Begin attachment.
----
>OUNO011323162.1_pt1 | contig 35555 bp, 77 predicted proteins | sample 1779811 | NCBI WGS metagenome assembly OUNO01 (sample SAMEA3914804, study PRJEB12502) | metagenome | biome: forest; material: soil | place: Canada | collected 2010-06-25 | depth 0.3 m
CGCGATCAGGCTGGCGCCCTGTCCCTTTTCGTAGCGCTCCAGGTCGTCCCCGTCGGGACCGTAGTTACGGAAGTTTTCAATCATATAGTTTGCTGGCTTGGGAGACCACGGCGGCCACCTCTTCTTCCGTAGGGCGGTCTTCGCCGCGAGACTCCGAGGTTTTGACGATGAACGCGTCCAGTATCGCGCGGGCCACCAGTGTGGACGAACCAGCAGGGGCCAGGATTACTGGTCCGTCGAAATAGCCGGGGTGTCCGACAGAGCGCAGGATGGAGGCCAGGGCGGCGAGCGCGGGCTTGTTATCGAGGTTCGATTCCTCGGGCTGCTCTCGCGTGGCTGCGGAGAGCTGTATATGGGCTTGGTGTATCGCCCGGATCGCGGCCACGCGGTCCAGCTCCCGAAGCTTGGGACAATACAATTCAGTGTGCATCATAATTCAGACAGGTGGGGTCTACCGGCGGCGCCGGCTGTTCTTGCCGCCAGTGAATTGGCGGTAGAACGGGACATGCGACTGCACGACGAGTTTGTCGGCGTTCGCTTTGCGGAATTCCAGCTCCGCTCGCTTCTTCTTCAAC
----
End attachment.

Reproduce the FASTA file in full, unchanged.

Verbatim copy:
>OUNO011323162.1_pt1 | contig 35555 bp, 77 predicted proteins | sample 1779811 | NCBI WGS metagenome assembly OUNO01 (sample SAMEA3914804, study PRJEB12502) | metagenome | biome: forest; material: soil | place: Canada | collected 2010-06-25 | depth 0.3 m
CGCGATCAGGCTGGCGCCCTGTCCCTTTTCGTAGCGCTCCAGGTCGTCCCCGTCGGGACCGTAGTTACGGAAGTTTTCAATCATATAGTTTGCTGGCTTGGGAGACCACGGCGGCCACCTCTTCTTCCGTAGGGCGGTCTTCGCCGCGAGACTCCGAGGTTTTGACGATGAACGCGTCCAGTATCGCGCGGGCCACCAGTGTGGACGAACCAGCAGGGGCCAGGATTACTGGTCCGTCGAAATAGCCGGGGTGTCCGACAGAGCGCAGGATGGAGGCCAGGGCGGCGAGCGCGGGCTTGTTATCGAGGTTCGATTCCTCGGGCTGCTCTCGCGTGGCTGCGGAGAGCTGTATATGGGCTTGGTGTATCGCCCGGATCGCGGCCACGCGGTCCAGCTCCCGAAGCTTGGGACAATACAATTCAGTGTGCATCATAATTCAGACAGGTGGGGTCTACCGGCGGCGCCGGCTGTTCTTGCCGCCAGTGAATTGGCGGTAGAACGGGACATGCGACTGCACGACGAGTTTGTCGGCGTTCGCTTTGCGGAATTCCAGCTCCGCTCGCTTCTTCTTCAAC